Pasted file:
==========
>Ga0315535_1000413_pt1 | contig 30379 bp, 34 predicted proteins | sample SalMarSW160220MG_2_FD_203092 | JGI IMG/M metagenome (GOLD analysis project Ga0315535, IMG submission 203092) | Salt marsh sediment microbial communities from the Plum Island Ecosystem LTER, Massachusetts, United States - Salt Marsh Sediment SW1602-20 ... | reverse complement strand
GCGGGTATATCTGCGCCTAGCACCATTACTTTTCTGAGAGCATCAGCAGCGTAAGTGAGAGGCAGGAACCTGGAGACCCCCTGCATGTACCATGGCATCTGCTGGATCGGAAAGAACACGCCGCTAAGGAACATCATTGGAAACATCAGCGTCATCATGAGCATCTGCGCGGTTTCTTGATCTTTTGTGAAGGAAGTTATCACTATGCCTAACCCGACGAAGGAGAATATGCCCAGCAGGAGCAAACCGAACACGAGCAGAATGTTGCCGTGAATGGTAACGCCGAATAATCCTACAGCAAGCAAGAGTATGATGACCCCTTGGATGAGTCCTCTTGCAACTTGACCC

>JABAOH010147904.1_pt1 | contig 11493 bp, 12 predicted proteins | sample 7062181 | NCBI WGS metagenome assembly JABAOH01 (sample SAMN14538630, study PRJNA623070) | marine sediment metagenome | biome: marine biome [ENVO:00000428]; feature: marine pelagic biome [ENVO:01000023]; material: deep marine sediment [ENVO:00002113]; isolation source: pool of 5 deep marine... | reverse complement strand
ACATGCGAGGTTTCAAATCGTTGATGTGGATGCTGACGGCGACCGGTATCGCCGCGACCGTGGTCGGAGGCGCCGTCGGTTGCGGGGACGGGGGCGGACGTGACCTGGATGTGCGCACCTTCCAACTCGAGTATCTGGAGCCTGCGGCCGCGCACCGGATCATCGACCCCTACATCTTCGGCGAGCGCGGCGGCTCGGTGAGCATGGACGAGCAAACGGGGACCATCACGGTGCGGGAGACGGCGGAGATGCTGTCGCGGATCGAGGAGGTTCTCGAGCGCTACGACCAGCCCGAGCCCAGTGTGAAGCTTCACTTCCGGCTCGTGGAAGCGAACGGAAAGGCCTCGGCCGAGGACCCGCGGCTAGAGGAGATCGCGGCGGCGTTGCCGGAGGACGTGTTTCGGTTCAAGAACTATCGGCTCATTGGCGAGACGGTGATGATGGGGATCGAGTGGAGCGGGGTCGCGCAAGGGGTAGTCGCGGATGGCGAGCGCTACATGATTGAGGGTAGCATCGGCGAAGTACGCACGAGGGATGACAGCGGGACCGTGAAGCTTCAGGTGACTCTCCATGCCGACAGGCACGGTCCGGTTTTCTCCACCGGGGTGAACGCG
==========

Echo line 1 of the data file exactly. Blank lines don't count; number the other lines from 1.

>Ga0315535_1000413_pt1 | contig 30379 bp, 34 predicted proteins | sample SalMarSW160220MG_2_FD_203092 | JGI IMG/M metagenome (GOLD analysis project Ga0315535, IMG submission 203092) | Salt marsh sediment microbial communities from the Plum Island Ecosystem LTER, Massachusetts, United States - Salt Marsh Sediment SW1602-20 ... | reverse complement strand